[Editor's Note (Honan): While the European Parliament's IT staff may be able to prevent man in the middle attacks by installing certificates on European Parliament members' devices, there still remains a large risk that staff may connect to other insecure networks away from the parliament. This is why it is so important to augment technical security controls with effective security awareness training.
(Murray): Would this action even be news were it taken for the same reason by any other operator of a public WiFi site? Are we surprised that any public WiFi site is subject to a "man in the middle" attack? Does the media hold the public sector to a different standard? Do they enjoy holding it up to ridicule?]

Microsoft Will Encrypt Traffic Between Data Centers (November 27, 2013)

Microsoft has joined Google and Yahoo in committing to encrypt the traffic between its data centers around the world. The step come in response to leaked documents that suggest the NSA and GCHQ have worked together to tap into the privately leased fiber optic cables that the companies use to send traffic between data centers. In Microsoft's case, the documents suggest that the intelligence agencies used software called Monkey Puzzle to scan Hotmail, Windows Live Messenger, and Passport communications.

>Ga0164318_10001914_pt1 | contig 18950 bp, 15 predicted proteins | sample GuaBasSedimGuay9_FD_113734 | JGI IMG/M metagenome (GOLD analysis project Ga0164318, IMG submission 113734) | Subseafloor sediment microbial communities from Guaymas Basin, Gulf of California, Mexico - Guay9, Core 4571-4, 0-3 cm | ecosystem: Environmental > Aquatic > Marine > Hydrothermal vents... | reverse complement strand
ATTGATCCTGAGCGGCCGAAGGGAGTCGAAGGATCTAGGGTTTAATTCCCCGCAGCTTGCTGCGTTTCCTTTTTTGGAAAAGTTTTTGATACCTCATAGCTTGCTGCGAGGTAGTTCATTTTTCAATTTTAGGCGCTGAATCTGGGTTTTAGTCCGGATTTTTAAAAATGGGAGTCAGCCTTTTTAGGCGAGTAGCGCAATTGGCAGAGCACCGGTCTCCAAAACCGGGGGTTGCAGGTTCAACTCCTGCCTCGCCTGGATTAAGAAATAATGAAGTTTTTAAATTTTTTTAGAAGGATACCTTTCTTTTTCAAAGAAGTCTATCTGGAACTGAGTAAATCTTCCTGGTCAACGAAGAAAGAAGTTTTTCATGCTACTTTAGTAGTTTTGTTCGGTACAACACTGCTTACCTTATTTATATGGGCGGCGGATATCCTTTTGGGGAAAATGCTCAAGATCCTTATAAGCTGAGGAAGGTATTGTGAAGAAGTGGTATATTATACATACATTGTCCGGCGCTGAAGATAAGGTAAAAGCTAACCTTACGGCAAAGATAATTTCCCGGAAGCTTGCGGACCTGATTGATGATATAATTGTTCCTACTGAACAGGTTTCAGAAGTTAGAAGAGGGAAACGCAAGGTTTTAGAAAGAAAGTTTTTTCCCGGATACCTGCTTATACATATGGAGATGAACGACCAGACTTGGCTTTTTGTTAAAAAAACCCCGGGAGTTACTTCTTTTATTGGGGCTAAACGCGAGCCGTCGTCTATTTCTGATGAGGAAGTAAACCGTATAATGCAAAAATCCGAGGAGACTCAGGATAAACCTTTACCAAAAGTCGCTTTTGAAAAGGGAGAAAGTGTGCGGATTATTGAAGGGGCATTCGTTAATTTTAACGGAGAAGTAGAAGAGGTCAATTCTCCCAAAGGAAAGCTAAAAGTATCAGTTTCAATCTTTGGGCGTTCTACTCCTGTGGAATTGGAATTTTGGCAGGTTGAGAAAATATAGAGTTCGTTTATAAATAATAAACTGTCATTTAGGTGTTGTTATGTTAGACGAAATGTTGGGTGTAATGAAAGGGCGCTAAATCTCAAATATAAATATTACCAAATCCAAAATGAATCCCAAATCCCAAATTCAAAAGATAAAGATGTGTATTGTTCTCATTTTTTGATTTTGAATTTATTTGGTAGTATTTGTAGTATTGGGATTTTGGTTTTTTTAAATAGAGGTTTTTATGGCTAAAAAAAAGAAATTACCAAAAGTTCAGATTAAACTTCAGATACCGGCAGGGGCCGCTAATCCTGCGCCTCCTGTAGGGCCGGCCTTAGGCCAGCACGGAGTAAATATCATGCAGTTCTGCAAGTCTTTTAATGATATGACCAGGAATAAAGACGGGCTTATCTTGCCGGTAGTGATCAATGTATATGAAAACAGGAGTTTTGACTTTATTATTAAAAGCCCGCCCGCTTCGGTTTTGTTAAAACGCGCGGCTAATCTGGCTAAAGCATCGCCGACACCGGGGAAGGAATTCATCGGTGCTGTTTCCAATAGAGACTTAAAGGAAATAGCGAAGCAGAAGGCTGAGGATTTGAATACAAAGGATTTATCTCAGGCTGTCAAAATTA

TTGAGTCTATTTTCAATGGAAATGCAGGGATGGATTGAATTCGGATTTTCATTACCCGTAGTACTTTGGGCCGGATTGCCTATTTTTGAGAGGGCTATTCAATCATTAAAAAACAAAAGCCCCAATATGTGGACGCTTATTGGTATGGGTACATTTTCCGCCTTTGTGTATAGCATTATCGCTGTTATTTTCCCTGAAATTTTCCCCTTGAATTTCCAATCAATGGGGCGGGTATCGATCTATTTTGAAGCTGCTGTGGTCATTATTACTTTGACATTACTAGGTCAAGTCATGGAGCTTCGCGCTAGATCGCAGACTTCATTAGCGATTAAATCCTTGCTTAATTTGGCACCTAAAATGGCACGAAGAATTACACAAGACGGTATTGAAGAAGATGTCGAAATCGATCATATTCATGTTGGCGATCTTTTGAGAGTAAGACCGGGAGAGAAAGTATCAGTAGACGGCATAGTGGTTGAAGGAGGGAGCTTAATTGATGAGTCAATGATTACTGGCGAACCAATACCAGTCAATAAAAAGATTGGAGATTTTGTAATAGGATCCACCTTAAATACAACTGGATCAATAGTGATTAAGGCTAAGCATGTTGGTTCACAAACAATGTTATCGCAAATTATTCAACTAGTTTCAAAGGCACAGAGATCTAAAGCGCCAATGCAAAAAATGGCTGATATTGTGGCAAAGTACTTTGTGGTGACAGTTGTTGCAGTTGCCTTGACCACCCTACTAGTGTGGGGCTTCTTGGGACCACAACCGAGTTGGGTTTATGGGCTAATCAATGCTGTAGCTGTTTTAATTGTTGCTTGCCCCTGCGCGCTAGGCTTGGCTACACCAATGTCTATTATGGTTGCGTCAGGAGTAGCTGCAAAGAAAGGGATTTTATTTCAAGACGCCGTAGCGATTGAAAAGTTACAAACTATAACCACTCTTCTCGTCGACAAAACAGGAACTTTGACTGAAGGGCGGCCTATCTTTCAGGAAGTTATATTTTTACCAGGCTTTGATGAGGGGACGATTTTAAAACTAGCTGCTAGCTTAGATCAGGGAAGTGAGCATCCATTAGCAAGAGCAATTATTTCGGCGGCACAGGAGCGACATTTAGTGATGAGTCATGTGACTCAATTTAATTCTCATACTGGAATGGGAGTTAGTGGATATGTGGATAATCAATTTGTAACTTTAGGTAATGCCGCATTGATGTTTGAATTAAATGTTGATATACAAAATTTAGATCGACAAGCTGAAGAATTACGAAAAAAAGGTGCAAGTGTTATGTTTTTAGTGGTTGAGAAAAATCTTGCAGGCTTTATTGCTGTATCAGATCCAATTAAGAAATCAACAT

[Editor's Comment (Skoudis): I'm quite amazed at the trust so many organizations had put in their ISPs and other ISPs, sharing such sensitive data center information across the Internet in clear text. The big service guys (Google, Yahoo, and Microsoft) are finally moving to encrypt such data, but it leaves one to wonder: how many enterprises (banks, law firms, retailers, etc.) are actually encrypting their data center to data center traffic? They definitely should be; site-to-site VPNs have been around for a loooong time.
(Northcutt): The Snowden disclosures may have set cloud computing back a couple of years; here are some supporting links:

Flash SMS Attack Can Crash Google Nexus Phones (November 29 & December 2, 2013)

Google Nexus phones are vulnerable to crashing following an attack using a quick succession of SMS messages. Flash messages are not automatically saved, but instead appear in a semi-transparent overlay on the screen. The users decide whether or not to save the messages. But as there are no alerts when these messages arrive, users may not be aware of receiving multiple Flash messages. When the Nexus receives 30 or more messages without having any saved or dismissed, the phone often reboots. If the SIM card requires a PIN to unlock it, the phone will not reconnect to the mobile network.